The second half of the book is a more theoretical elucidation of what Serano thinks is wrong with current feminism and what she thinks feminists could do to become more inclusive. Several essays here are themselves easily worth the price of the book. Particularly, as a biologist, Serano devotes several chapters that challenge the "social artifactualism" that exists in feminist and queer thought that sees gender solely as a social performance with no biological influence. Serano champions a more holistic view of social construcionism that sees biology as one element that plays into determining what our preferences will be, but noting that culture, environment, and individual choice all interact with biology in a way where these four variables cannot be meaningfully disentangled. As much as I admire Serano's theory, I must say that by my understanding of biology (and behavioral genetics), her view is probably closer to the norm than most people would suspect. (See Evelyn Fox Keller's book The Mirage of a Space between Nature and Nurture for a similar articulation.) Very few behavioral geneticists believe that one can disentangle the genetics that help determine a trait's expression from the environmental and cultural factors that determine a trait's expression.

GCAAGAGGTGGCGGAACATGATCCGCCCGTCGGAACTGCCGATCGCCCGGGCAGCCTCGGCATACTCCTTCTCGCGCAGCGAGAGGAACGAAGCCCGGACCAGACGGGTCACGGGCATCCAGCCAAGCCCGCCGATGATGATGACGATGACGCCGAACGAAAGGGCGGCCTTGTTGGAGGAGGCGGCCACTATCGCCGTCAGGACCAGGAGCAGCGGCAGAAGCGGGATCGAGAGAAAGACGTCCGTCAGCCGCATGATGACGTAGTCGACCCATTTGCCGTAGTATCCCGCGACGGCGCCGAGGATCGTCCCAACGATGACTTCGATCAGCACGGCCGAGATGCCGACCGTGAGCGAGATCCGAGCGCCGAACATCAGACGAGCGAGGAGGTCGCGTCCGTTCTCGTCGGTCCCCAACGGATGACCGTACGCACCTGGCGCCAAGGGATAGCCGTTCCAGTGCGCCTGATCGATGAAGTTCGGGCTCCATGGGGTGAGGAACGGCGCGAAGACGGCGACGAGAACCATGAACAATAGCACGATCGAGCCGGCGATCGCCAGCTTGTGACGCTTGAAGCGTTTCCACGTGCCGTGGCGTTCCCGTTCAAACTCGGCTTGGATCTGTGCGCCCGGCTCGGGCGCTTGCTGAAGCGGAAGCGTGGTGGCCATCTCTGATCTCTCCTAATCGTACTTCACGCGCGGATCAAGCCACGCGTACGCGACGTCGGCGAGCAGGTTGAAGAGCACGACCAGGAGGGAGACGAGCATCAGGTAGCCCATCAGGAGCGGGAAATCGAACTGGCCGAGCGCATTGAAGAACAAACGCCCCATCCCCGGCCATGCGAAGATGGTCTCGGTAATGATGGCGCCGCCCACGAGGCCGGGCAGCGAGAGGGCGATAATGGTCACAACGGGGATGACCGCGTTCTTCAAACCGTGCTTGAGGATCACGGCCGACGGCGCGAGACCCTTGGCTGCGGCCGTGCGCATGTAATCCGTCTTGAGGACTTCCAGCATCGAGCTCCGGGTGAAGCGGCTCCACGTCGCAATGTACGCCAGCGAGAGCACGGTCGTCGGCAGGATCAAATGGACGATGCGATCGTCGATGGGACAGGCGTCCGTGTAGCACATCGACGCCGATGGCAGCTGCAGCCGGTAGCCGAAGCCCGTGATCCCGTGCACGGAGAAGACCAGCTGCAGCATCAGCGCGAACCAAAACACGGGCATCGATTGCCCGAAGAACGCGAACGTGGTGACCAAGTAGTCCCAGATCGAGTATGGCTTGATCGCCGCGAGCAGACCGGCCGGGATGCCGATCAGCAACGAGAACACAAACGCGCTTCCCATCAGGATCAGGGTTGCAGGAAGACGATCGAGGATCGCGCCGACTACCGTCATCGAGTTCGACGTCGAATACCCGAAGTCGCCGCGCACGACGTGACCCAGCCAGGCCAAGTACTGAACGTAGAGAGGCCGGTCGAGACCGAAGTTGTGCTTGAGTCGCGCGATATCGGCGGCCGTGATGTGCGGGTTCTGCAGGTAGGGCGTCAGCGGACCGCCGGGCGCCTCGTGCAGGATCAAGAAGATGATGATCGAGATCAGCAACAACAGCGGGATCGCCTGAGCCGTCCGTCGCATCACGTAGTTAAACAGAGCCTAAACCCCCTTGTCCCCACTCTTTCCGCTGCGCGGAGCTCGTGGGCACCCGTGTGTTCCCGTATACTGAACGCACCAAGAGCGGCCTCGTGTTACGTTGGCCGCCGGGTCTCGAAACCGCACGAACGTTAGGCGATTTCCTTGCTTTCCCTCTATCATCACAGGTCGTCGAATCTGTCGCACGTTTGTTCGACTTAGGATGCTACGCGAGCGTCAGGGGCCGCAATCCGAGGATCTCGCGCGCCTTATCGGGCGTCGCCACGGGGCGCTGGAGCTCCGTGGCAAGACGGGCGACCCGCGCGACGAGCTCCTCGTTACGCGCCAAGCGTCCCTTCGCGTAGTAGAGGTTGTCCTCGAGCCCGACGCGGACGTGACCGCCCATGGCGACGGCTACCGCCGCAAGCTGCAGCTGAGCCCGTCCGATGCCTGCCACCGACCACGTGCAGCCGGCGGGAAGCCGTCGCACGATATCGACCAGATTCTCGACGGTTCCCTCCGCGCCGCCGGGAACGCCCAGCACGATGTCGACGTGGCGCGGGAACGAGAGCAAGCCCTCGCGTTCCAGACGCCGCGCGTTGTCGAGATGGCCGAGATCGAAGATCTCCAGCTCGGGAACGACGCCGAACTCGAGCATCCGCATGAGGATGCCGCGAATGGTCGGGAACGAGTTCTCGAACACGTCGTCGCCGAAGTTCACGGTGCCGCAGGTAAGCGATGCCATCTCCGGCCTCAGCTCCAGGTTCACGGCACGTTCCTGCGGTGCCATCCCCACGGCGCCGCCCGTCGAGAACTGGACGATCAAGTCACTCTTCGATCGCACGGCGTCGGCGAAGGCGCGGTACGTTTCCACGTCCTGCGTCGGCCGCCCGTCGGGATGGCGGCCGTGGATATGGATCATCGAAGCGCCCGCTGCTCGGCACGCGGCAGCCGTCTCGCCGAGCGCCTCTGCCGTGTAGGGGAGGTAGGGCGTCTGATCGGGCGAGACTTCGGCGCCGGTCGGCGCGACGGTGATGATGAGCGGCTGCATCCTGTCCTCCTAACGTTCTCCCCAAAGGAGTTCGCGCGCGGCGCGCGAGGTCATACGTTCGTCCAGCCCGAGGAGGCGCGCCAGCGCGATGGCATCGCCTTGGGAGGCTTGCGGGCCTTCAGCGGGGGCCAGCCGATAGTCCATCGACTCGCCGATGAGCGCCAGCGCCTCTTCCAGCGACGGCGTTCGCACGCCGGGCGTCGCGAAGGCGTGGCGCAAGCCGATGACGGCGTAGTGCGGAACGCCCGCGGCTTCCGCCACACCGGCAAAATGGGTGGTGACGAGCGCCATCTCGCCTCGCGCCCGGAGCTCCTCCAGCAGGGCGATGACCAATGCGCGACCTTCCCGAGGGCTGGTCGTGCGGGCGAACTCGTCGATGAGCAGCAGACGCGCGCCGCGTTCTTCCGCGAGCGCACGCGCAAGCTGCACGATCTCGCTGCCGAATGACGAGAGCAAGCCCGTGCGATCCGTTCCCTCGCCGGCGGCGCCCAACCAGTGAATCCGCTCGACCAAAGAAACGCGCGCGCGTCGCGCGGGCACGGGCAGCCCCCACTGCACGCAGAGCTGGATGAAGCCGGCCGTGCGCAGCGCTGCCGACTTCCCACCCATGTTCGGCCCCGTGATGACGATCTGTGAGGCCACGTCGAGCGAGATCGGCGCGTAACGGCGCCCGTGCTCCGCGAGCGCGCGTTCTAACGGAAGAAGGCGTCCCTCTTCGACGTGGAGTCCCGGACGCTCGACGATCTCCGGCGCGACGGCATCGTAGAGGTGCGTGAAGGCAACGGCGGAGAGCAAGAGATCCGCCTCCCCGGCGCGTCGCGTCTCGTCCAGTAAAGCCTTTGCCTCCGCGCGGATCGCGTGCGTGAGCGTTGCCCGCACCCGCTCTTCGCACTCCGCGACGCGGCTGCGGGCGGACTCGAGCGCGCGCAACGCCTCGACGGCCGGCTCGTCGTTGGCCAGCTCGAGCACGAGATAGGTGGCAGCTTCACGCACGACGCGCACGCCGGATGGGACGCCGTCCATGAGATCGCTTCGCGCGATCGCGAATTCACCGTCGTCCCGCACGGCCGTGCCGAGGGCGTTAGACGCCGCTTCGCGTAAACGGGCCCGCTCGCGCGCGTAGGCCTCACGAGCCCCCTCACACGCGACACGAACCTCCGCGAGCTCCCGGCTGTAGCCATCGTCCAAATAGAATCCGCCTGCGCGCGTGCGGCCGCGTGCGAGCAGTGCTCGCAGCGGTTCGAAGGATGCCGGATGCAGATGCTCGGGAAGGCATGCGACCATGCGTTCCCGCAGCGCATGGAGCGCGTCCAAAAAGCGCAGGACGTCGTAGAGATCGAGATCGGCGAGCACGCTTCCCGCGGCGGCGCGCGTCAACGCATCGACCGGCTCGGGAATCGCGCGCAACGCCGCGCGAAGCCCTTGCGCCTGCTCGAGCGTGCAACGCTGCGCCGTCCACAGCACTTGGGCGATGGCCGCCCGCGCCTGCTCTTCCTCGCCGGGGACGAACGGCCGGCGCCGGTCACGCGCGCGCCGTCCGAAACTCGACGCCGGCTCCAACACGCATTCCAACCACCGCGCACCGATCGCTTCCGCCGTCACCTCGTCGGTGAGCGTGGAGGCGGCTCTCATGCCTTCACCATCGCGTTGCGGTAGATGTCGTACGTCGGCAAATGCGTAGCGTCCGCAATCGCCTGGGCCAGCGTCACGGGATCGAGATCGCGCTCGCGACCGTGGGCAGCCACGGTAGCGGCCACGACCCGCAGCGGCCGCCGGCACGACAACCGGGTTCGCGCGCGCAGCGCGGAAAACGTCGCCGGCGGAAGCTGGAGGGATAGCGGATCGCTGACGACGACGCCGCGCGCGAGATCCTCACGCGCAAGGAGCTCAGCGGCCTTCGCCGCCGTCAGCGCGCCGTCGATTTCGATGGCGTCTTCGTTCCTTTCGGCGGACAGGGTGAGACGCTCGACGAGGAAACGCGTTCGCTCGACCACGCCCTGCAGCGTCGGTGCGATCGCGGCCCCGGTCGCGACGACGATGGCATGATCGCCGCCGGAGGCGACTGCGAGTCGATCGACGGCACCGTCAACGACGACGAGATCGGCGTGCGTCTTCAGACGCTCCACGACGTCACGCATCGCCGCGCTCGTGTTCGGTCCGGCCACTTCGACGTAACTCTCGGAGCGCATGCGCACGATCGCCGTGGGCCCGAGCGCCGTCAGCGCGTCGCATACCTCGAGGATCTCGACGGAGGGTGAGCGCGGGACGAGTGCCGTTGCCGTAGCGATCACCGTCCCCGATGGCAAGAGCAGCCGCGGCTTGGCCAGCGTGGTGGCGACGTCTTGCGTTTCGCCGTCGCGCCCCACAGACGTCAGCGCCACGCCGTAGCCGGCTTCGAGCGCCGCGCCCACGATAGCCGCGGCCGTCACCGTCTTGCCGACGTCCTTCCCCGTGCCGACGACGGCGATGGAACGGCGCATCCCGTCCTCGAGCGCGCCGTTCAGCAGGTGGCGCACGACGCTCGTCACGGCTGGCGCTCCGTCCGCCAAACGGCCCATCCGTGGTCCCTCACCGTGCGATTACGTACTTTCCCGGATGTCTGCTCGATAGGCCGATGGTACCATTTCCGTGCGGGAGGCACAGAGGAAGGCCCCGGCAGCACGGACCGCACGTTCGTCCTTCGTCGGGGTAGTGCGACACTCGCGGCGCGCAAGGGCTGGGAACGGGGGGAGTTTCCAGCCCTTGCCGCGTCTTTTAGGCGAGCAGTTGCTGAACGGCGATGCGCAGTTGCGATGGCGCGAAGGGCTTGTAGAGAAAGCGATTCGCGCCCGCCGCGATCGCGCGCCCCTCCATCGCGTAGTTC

Then, there are some REALLY good chapters where the author argues that all of us are likely victims of double standards that we face regarding our identities. The important thing, for Serano, is less that we fight patriarchy, heterosexism, and the like. As important as those things are, the important thing is to fight for a world where people can be who they'd like to be without ostracism, coercion, or fear of being judged inferior. We can fight patriarchy, but when that becomes a way to exlude anyone who identifies with 'convetional' gender identities as inferior because they are not challenging the gender binary, then we simply replace one judgmental 'ism' with another.